• J. Scott Keltie
Part of the The Statesman’s Yearbook book series (SYBK)


Afghánistá. is a country of Asia lying between parallels 29° and 38° 20′ of north, latitude, and 61° and 72° of east longitude, with a long narrow strip extending to 75° east longitude (Wákhán). On the north-east, the boundary follows a line running generally westward from a fixed point near one of the peaks of the Sarikol Range to Lake Victoria, thence along the line of that branch of the Oxus which issues from the lake, and so, following the course of the Oxus, to Khamiab. From Khamiab, the line runs in a south-westerly direction to Zulfikár, on the river Harí-Rúd, and thence south to Koh-i-Malik Siah where the frontiers of Persia, Afghánistán and Baluchistan meet. Here the boundary turns round and runs generally eastwardly to the Khwája Amran range. The eastern and southern boundaries of Afghánistán long remained uncertain, but the basis of a delimitation was settled, in 1893, at a conference between the Amír, Abdur Rahmán, and Sir Mortimer Durand, and the boundary agreed upon, with the exception of the Khaibar-Asmar section, has since been demarcated. The Amír agreed that Chitral, Bajaur and Swát should be included within the British sphere of political influence, while he himself was to retain Asmar and the Kunar valley above it, as far as Arnawai, and the tract of Birmal, west of Wazíristán. In the subsequent demarcation, Káfiristán was included within the countries under Afghán control, and has since been partially garrisoned by the Amír’s troops. The Amír has withdrawn his pretensions over Wazíristán. The extreme breadth of Afghánistán from north to south is about 500 miles; its length from the Herát frontier to the Kháibar Pass, about 600 miles; the area is about 250,000 square miles. The surrounding countries are, on the north, the Central Asian States, under the influence of Russia; on the west, Persia; on the south, the British Political Agency of Baluchistan and the North-West Frontier Province; and on the east, the mountain tribes scattered along the north-western frontier of India, and included within the sphere of British influence. Between March, 1903, and May, 1905, the boundary towards Persia was demarcated from Koh-i-Malik Siah to the Helmund, and thence to Siah Kuh. In July, 1905, Sir W. Macmahon announced his award concerning disputed water rights over the Helmund river, but the award has not yet been ratified by the Persian Government.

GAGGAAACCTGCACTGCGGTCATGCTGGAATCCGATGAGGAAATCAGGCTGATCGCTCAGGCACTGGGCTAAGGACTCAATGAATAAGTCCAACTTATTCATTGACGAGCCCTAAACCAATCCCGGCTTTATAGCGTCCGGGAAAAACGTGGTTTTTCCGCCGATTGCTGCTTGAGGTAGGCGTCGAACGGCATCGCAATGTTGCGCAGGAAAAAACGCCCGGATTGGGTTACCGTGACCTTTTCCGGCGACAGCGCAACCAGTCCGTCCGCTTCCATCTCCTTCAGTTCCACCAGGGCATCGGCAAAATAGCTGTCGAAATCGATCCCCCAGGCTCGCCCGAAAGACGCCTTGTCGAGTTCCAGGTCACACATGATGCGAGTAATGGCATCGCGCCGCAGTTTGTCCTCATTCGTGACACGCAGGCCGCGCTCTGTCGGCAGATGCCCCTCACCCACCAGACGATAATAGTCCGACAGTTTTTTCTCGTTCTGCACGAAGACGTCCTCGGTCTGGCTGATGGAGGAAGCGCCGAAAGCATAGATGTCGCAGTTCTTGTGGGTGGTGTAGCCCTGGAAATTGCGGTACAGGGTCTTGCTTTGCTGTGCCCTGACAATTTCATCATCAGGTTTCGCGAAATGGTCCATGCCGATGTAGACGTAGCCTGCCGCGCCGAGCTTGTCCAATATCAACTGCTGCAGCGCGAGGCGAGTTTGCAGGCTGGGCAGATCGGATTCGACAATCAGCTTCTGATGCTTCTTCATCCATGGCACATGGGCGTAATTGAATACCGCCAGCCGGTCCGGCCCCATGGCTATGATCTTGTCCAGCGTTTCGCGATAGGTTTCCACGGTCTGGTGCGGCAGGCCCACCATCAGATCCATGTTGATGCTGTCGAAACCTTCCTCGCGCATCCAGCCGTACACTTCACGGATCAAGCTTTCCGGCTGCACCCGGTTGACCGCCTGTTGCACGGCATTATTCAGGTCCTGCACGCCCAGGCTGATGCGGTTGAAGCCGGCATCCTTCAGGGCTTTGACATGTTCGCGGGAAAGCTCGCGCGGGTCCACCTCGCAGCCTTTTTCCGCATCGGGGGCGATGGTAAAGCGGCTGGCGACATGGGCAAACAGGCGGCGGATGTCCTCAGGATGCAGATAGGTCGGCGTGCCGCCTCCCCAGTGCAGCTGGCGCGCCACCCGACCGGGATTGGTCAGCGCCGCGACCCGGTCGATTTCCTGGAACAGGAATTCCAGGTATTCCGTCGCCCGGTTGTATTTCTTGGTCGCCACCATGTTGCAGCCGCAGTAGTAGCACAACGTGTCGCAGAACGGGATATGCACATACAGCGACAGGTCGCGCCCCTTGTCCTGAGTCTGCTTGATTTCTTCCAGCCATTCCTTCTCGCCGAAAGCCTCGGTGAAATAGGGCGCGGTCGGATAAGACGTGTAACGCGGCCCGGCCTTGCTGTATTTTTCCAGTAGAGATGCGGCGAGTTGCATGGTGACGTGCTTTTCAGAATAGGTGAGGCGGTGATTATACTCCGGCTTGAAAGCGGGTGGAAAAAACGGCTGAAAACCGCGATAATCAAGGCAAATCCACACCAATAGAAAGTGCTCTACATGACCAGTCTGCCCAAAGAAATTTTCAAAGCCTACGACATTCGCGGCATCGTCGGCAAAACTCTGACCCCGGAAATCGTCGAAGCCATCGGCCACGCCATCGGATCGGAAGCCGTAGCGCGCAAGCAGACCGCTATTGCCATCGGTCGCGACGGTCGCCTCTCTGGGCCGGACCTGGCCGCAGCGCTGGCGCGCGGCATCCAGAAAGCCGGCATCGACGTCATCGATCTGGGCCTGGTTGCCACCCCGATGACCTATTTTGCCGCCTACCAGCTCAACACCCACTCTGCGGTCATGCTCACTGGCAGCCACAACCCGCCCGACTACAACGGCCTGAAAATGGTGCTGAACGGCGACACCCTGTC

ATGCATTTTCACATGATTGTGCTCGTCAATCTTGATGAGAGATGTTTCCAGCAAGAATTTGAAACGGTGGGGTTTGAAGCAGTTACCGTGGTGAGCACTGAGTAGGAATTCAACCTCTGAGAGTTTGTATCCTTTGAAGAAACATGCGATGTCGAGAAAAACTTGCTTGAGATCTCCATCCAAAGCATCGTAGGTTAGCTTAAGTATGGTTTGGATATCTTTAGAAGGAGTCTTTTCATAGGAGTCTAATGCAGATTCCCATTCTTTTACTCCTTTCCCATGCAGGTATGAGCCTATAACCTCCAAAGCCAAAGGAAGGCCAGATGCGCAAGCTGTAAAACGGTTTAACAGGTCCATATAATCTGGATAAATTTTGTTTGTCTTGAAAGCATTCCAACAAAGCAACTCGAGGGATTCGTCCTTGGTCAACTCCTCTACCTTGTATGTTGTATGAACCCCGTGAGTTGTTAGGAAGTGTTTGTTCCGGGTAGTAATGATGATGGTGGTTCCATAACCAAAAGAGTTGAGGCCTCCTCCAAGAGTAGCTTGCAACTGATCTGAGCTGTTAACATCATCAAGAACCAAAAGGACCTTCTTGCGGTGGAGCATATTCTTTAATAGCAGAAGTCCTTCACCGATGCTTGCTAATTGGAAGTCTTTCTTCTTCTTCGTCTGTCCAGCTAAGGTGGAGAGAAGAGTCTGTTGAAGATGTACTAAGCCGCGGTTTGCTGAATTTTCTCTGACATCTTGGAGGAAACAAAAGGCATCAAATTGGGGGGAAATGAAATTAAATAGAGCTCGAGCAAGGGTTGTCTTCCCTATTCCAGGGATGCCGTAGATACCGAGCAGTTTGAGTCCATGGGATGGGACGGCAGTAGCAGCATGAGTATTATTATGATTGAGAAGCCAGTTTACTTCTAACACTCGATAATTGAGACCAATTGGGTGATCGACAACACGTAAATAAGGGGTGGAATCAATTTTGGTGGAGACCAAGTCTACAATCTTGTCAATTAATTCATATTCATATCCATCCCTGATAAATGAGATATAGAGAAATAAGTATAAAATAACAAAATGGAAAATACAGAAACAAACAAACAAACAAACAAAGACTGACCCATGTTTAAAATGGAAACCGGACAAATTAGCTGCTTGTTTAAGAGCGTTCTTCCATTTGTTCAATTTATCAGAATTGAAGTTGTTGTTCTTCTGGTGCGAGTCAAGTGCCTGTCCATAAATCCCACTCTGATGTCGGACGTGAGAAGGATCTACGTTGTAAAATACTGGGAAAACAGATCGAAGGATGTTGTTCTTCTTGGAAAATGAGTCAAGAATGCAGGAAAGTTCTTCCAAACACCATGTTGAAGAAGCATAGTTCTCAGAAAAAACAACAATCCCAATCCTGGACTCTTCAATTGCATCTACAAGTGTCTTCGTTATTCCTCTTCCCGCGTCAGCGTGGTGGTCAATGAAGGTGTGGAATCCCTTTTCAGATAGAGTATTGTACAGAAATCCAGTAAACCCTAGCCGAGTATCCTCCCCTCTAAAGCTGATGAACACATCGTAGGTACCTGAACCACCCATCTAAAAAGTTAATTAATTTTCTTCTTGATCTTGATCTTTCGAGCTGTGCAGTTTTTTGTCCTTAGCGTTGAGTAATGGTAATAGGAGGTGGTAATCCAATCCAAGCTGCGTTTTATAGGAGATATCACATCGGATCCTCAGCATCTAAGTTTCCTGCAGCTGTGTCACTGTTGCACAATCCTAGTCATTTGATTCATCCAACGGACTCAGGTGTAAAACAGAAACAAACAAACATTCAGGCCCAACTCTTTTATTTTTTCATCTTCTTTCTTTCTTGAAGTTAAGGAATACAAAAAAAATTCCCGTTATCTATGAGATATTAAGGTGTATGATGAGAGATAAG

Unable to display preview. Download preview PDF.

Unable to display preview. Download preview PDF.

Books of Reference

  1. Accounts relating to the trade by Land of British India with Foreign Countries. Annual. Calcutta.Google Scholar
  2. Parliamentary Papers, Afghánistán, 1873–1899.Google Scholar
  3. Treaty between the British Government and the Amir of Afghanistan, dated March 21, 1906. London, 1905.Google Scholar
  4. The Second Afghan War, 1878–80. Prepared in the Intelligence Branch of the Indian Army Headquarters. London, 1908.Google Scholar